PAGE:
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|Title:||Home haemodialysis in Australia - is the wheel turning full circle?|
|Citation:||Medical Journal of Australia, 2010; 192(7):403-406|
|Publisher:||Australasian Med Publ Co Ltd|
|John W M Agar, Carmel M Hawley, Charles R P George, Timothy H Mathew, Stephen P McDonald and Peter G Kerr|
|Abstract:||In the mid 1970s, home haemodialysis accounted for nearly half of all patients on dialysis, both in Australia and elsewhere.• The advent of both peritoneal dialysis (itself a home therapy) and satellite haemodialysis resulted in a gradual attrition in the use of home haemodialysis. • Since 2000, the introduction of nocturnal home haemodialysis has begun to change this pattern in Australia, with a sharp growth in the uptake of home haemodialysis. • Home haemodialysis, which enables longer hours and more frequent treatments than facility-based (hospital or satellite centre) dialysis, appears to offer improved patient outcomes in observational studies; randomised studies are necessary to confirm these findings. • Home haemodialysis is also a cheaper form of therapy than facility-based dialysis. • As newer, simpler and more user-friendly equipment is emerging that will make home haemodialysis even more accessible and attractive to the consumer, we believe that this trend toward a greater uptake of home haemodialysis should and will continue.|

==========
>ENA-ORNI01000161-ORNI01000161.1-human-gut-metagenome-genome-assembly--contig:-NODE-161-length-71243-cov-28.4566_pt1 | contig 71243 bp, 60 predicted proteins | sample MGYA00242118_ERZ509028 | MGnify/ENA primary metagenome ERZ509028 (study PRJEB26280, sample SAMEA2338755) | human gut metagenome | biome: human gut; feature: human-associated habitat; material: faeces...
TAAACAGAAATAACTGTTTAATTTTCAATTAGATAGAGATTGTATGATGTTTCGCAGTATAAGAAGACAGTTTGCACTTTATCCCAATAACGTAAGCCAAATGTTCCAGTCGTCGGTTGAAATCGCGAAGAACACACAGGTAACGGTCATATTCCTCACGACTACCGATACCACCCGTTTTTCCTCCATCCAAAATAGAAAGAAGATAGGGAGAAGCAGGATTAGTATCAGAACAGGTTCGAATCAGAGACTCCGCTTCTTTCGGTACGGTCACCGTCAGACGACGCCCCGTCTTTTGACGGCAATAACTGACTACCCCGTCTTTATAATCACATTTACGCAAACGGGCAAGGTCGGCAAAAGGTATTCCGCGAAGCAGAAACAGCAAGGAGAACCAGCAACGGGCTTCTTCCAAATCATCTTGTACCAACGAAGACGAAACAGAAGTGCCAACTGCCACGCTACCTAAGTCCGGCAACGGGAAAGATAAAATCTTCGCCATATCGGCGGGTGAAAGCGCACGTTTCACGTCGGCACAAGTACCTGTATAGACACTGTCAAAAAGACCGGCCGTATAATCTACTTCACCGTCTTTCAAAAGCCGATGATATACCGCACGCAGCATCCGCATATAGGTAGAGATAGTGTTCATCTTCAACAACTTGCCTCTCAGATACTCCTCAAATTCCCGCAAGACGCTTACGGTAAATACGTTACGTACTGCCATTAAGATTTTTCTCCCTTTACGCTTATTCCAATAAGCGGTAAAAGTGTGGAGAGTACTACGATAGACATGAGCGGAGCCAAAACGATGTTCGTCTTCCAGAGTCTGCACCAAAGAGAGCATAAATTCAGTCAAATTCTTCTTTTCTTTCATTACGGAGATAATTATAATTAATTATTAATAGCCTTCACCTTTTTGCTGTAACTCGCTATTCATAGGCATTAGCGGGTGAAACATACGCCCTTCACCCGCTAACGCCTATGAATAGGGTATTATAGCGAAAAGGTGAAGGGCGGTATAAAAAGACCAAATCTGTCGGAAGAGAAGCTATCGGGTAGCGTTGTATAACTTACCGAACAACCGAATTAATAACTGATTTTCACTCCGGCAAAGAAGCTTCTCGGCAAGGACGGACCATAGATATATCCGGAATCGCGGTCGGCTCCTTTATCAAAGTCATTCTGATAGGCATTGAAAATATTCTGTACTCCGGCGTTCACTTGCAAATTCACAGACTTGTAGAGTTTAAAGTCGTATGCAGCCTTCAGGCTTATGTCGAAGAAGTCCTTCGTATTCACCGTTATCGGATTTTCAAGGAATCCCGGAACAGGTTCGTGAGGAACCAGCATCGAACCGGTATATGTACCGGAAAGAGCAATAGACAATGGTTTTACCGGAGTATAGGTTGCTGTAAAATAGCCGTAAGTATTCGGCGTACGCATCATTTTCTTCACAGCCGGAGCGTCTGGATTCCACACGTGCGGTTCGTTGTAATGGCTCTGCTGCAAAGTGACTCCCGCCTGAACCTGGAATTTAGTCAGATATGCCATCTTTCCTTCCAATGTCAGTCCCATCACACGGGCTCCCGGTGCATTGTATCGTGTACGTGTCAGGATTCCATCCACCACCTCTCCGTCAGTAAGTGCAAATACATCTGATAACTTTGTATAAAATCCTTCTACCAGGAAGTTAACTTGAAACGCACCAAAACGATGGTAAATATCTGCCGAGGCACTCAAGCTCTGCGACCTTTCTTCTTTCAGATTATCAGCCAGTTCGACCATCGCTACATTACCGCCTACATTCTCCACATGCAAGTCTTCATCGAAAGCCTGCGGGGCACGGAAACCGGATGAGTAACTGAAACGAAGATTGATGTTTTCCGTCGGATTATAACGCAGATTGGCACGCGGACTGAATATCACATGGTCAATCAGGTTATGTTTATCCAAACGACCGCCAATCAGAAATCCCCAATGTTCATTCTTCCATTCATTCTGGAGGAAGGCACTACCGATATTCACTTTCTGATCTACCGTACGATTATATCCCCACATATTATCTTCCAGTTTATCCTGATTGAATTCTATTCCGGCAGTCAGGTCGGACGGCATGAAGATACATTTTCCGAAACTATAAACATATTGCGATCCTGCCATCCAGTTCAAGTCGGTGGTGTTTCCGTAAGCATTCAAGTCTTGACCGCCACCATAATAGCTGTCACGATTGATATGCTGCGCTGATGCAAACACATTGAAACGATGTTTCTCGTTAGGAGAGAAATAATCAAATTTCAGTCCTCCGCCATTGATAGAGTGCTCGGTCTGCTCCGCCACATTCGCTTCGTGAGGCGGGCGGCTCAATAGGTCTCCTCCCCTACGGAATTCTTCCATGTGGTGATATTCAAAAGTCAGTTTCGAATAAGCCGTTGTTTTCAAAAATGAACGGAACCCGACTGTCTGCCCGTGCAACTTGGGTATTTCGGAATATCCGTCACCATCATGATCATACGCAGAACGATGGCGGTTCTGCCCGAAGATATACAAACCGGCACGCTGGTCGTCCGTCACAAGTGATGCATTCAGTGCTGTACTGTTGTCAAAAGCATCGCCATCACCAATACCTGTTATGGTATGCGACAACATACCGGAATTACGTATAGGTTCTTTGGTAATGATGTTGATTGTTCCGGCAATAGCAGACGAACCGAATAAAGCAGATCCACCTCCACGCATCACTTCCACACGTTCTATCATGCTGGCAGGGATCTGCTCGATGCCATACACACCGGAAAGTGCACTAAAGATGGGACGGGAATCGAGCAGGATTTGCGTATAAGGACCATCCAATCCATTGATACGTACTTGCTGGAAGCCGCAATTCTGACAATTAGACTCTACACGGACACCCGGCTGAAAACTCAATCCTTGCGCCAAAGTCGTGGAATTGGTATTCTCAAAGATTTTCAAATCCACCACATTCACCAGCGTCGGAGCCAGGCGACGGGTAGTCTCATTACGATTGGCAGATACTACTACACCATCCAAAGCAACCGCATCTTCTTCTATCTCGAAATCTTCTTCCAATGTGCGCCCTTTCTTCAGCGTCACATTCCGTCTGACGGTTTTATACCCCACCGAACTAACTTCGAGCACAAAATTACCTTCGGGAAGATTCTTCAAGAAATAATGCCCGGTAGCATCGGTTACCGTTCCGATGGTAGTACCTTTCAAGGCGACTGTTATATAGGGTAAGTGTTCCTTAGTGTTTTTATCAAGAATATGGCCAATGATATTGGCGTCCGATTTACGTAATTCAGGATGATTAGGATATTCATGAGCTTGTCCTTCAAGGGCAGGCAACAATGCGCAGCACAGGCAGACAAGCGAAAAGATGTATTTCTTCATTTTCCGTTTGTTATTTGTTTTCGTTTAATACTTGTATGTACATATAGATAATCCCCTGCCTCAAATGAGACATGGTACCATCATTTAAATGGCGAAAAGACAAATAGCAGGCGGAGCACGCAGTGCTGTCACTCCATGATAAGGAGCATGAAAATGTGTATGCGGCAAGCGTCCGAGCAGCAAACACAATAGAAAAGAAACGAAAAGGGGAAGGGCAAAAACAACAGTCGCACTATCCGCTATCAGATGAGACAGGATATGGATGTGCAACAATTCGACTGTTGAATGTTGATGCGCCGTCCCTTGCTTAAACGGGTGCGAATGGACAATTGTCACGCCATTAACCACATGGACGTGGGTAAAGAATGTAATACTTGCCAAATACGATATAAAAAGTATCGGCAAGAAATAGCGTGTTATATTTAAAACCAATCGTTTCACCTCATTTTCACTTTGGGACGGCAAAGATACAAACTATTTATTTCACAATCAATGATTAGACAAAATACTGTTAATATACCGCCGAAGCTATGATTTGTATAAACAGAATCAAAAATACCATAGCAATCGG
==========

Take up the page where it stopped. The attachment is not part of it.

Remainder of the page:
|Rights:||©The Medical Journal of Australia 2010|
|Appears in Collections:||Aurora harvest|
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